Dr Conor McBride


Computer and Information Sciences


Type systems for programs respecting dimensions
McBride Conor, Nordvall Forsberg Fredrik
Advanced Mathematical and Computational Tools in Metrology and Testing XII (2021) (2021)
Doo bee doo bee doo
Convent Lukas, Lindley Sam, McBride Conor, McLaughlin Craig
Journal of Functional Programming Vol 30 (2020)
A type and scope safe universe of syntaxes with binding : their semantics and proofs
Allais Guillaume, Atkey Robert, Chapman James, McBride Conor, McKinna James
Journal of Functional Programming (2020)
A type and scope safe universe of syntaxes with binding : their semantics and proofs
Allais Guillaume, Atkey Robert, Chapman James, McBride Conor, McKinna James
International Conference on Functional Programming 2018, pp. 1-30 (2018)
Everybody's got to be somewhere
McBride Conor
Mathematically Structured Functional Programming, pp. 53-69 (2018)
Variations on inductive-recursive definitions
Ghani Neil, McBride Conor, Nordvall Forsberg Fredrik, Spahn Stephan
Proceedings of the 42nd International Symposium on Mathematical Foundations of Computer Science 42nd International Symposium on Mathematical Foundations of Computer Science Leibniz International Proceedings in Informatics (2017)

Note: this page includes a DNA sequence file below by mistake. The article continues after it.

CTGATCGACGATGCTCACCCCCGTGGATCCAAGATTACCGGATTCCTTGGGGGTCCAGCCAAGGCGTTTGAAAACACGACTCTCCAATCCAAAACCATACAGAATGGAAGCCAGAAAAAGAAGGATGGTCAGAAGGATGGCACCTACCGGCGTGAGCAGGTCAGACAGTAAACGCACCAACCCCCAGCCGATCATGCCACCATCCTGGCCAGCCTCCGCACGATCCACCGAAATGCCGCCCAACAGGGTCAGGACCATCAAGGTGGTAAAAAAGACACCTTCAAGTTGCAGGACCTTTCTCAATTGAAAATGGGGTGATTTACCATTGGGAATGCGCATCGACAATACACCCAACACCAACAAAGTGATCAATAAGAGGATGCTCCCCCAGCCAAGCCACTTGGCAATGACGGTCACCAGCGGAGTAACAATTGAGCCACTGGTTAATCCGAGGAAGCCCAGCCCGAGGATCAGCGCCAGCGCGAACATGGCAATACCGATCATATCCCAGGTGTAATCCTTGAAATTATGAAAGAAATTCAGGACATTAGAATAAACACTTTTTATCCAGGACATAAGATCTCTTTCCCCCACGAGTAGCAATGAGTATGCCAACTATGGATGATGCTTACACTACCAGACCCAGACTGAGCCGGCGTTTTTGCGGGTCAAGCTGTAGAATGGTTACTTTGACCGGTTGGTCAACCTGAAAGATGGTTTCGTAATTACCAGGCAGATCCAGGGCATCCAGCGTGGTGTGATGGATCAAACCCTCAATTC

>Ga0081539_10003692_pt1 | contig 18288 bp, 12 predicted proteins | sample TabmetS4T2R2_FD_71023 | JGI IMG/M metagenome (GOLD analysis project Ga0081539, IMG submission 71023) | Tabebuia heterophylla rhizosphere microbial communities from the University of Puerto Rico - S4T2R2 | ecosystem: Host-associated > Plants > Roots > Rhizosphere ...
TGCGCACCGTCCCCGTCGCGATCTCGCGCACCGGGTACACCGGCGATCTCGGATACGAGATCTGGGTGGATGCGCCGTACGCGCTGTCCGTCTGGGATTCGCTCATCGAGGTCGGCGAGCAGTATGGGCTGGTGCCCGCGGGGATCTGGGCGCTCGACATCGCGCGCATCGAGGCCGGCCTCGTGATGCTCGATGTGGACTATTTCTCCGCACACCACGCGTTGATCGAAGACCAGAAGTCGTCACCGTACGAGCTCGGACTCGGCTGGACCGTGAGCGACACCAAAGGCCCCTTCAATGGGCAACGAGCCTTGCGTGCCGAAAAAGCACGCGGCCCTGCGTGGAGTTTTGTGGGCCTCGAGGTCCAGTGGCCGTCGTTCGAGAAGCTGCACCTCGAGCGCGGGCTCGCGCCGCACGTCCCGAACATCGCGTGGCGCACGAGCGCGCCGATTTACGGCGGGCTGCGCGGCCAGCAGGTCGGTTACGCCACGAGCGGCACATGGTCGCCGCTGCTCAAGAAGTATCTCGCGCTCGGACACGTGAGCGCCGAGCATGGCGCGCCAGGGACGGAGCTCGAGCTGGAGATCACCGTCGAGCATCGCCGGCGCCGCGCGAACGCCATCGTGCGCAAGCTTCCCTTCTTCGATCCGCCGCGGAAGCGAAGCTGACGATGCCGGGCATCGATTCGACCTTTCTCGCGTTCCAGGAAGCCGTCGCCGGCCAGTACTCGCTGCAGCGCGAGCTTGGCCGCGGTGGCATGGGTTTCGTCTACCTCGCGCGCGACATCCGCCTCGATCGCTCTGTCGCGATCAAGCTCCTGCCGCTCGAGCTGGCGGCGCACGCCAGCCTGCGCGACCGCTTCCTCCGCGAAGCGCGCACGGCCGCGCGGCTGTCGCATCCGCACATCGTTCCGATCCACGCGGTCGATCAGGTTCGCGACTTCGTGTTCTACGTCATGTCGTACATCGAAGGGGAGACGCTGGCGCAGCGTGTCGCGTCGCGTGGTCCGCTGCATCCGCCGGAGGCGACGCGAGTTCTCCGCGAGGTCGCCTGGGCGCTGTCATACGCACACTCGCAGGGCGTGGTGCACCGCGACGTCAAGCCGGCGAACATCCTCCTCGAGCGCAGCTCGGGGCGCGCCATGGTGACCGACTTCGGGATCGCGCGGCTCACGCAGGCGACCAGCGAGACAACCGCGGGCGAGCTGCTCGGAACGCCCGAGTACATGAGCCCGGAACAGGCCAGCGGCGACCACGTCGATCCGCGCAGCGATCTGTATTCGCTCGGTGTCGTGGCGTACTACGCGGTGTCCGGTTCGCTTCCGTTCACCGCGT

More publications

Professional activities

IFIP Working Group (External organisation)
Invited Lecture Courses on Dependently Typed Programming Oregon Programming Languages Summer School, USA, 2010
Invited speaker
ICFP 2009
Member of programme committee
Vol 19, Issues 3 & 4 (Special Issue on Mathematically Structured Functional Programming
Guest editor
Journal of Functional Programming (Journal)

More professional activities


KTP - Cambridge Quantum Computing (CQC)
McBride, Conor (Principal Investigator) Atkey, Bob (Co-investigator) Nordvall Forsberg, Fredrik (Co-investigator)
24-Jan-2020 - 23-Jan-2022
Trusted Systems
Ghani, Neil (Co-investigator) McBride, Conor (Principal Investigator) Nordvall Forsberg, Fredrik (Co-investigator)
01-Jan-2019 - 30-Jan-2023
Trusted Systems
Ghani, Neil (Principal Investigator) McBride, Conor (Co-investigator)
01-Jan-2019 - 30-Jan-2023